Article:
You know that feeling when you’ve completely lost every ounce of bandwidth you have? You become known for being the person who has meetings on the way to their meetings. This feeling is the epitome of being the lone Product Owner who desperately needs their CEO to realize that it’s time to scale. Product Owners who experience this don’t work efficiently, as they are extremely burned out, making scaling up the product department unavoidable. It’s best to realize that your team needs to scale before there is a complete breakdown. Read on to get tips for recognizing when it’s time to scale.

Product Owners often fall into one of two situations. The first happens when there is only one Product Owner (PO)for the whole company. This PO wears many hats, which is often the case in startup environments. Because an employee in this role is expected to have a broad skill set, it is common for them to oversee both technical and managerial duties. These POs may do anything from market research to code reviews managing engineers. When this is the case, the lone PO can become burned out when their workload needs to ramp up. While many CEOs feel that hiring another PO is costly, it can, in fact, be more cost-effective than overloading a single PO. Hiring another PO presents the opportunity for them to specialize in a particular area of expertise.

The second situation arises when the company has decided to expand its product offering. Whether it’s the first time or the fifth, it’s a massive undertaking for almost everyone involved. From validating the market to writing brand new lines of code overseeing feature development, the current Product Owner(s) have their work cut out for them. Owners may find themselves excited about new products and let the old trusty product(s) fall to the wayside. Luckily, it is the PO’s job not to let this happen and to maintain the existing products. Sustaining quality products is extremely hard to do when new expectations arise, requiring management of new products as well. Now is the time to scale.
All this talk of PO’s may have you wondering who Zibtek’s PO is. His name is Jared Cambra, and we really like him! Read his post on How to be a Great Agile Product Owner.

When to Hire Another Product Owner – From the PM’s Standpoint:

While their own capabilities more or less determine each PO’s bandwidth, the intricacies of each product also play into determining each team member’s capacity. Don’t think of a new team member as a threat. Instead, understand that adding more human power will either give you the possibility of a promotion (got management skills?) or get you back to attainable work goals (takes a deep breath).
How to Know When It’s Time to Scale Up:

  • You can’t give enough time and effort to what each task requires
  • You’re unable to maintain Agile methods
  • You’ve already overextended yourself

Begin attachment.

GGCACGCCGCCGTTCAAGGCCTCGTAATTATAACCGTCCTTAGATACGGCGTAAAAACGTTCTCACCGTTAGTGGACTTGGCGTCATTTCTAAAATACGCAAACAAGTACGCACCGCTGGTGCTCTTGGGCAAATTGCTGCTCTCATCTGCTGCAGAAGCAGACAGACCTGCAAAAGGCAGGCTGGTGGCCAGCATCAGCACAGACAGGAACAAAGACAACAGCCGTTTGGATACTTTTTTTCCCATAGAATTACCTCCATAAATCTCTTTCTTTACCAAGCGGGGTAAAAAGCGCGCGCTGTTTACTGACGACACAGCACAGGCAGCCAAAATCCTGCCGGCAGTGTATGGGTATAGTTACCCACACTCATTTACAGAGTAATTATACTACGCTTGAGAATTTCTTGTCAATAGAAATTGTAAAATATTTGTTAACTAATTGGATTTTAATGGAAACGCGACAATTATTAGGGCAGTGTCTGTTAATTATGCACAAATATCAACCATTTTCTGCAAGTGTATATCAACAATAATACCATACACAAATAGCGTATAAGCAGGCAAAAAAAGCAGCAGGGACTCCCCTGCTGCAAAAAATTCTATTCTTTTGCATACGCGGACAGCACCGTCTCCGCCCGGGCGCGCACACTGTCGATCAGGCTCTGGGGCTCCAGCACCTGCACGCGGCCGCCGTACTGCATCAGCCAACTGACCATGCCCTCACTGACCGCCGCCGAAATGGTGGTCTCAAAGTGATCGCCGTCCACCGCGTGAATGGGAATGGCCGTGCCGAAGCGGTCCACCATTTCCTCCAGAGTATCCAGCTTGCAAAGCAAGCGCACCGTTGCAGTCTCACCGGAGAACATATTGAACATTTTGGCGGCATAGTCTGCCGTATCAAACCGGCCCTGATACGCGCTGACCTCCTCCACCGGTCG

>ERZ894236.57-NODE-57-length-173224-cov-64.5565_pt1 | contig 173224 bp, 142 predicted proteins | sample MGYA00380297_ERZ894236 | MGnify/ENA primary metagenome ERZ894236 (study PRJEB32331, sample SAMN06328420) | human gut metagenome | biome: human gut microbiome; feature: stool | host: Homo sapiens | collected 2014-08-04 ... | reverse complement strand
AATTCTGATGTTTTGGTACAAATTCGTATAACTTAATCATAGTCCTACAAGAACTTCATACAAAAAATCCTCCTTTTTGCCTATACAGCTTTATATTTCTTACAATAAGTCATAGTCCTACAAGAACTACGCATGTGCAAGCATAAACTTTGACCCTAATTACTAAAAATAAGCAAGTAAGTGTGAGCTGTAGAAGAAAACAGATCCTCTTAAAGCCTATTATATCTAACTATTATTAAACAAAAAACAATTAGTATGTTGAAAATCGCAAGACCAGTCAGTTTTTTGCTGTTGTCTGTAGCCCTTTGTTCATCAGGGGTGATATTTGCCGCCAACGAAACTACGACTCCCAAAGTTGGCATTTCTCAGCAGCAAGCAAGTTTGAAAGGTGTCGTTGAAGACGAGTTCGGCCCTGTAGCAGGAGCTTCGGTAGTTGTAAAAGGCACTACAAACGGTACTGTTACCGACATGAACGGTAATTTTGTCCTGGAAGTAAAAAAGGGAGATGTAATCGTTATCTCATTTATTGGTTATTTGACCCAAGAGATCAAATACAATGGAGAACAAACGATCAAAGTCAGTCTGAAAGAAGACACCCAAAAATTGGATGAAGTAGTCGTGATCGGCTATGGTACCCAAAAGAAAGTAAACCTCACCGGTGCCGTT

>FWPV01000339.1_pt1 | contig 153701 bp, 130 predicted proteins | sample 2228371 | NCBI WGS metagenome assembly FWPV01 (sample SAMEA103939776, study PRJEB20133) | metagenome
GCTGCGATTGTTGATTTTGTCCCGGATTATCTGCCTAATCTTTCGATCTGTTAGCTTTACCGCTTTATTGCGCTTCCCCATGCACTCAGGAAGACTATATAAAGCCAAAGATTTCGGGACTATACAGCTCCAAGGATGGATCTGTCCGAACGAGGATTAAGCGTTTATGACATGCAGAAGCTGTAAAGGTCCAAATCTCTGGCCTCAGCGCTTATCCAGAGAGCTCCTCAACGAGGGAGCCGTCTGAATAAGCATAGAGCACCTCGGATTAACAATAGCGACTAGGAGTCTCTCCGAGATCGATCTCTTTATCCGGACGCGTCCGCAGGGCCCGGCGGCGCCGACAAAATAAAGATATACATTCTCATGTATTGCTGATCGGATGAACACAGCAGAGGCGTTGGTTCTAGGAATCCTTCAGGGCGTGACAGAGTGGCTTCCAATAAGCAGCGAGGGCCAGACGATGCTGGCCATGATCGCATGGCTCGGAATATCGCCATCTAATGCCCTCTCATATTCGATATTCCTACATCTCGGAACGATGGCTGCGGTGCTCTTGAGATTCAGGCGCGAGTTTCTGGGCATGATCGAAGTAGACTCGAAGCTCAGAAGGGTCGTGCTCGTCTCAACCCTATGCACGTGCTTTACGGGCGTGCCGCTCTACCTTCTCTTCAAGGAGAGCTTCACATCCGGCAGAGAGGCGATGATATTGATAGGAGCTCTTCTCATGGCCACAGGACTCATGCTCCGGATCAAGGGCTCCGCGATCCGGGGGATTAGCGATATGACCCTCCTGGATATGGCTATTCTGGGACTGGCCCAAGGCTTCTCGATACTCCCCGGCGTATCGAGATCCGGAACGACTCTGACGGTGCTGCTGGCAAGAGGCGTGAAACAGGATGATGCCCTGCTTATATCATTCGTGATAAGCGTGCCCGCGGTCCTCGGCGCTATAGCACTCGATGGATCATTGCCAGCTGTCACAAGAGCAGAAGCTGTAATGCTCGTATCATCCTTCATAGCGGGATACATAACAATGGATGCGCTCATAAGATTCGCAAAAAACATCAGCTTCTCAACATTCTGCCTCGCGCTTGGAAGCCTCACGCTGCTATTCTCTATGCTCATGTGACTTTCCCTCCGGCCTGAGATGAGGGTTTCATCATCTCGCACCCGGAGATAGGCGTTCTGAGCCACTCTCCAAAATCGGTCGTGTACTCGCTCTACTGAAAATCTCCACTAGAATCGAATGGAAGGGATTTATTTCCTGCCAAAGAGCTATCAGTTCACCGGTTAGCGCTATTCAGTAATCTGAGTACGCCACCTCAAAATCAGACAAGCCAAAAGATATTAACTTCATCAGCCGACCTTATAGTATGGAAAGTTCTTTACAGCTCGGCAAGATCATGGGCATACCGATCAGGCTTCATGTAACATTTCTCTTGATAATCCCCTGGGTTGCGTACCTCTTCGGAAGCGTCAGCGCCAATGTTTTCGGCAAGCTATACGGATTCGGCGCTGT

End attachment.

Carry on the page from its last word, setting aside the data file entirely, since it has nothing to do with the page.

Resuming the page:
• If your company is adding a new product, your time is split 50/50 or more on the new product.

When to Hire Another Product Owner – From the Company’s Standpoint:

If your team is only one PO. they’ve got an expansive to-do list; MDR’s, wireframes, plans for testing, and training the sales team, etc. Scaling your product management team may be more efficient as it gets each team member back to working in their wheelhouse. Bringing more skillsets into the company can also bring clarity, more coverage, and better ideas. What would have been overlooked by one PO may be seen as an opportunity to integrate products to another.
How to Know When It’s Time to Scale Up:

  • There is a greater time span between deliverables from your PO team
  • Work product is becoming sloppy or buggy
  • The code is going untested and pushed straight into production
  • Your PM hasn’t smiled in weeks…

How to Break Up the Workload

When you and your team think about developing, think about daily and weekly goals. A huge project can seem ambiguous if it’s not thought about and talked about as smaller pieces. While this may seem obvious, if you’re team knows how their weekly goals relate to the overall project, it will seem less ambiguous.
While having a plan is no doubt, a good plan, the plan cannot be entirely rigid. That just wouldn’t be Agile! The most efficient of teams can react to new information without having to scrap hours or days worth of work. Software engineers are wired this way.
If you are adding a new product, there may need to be a specific PO for each product. If you’ve got one product that is going through a major overhaul, requiring your team to scale, breaking the workload up by feature may be the best option.
POs can have vastly different skill sets. While some sales-minded PO’s will find comfort in supporting the sales team with training courses and collateral, developer-minded PO’s will spend much of their time overseeing features being built and doing code reviews and talking architecture with engineers. Ideally, POs for a new product should be separated into Product Managers and Product Marketers. Product Managers will work closely with the development team to meet requirements while Product Marketers will develop a go-to-market strategy by working with the sales team. By utilizing the skill sets of both of these people, product planning can be strategic for more than one department. As always, have a plan for accountability for every team member.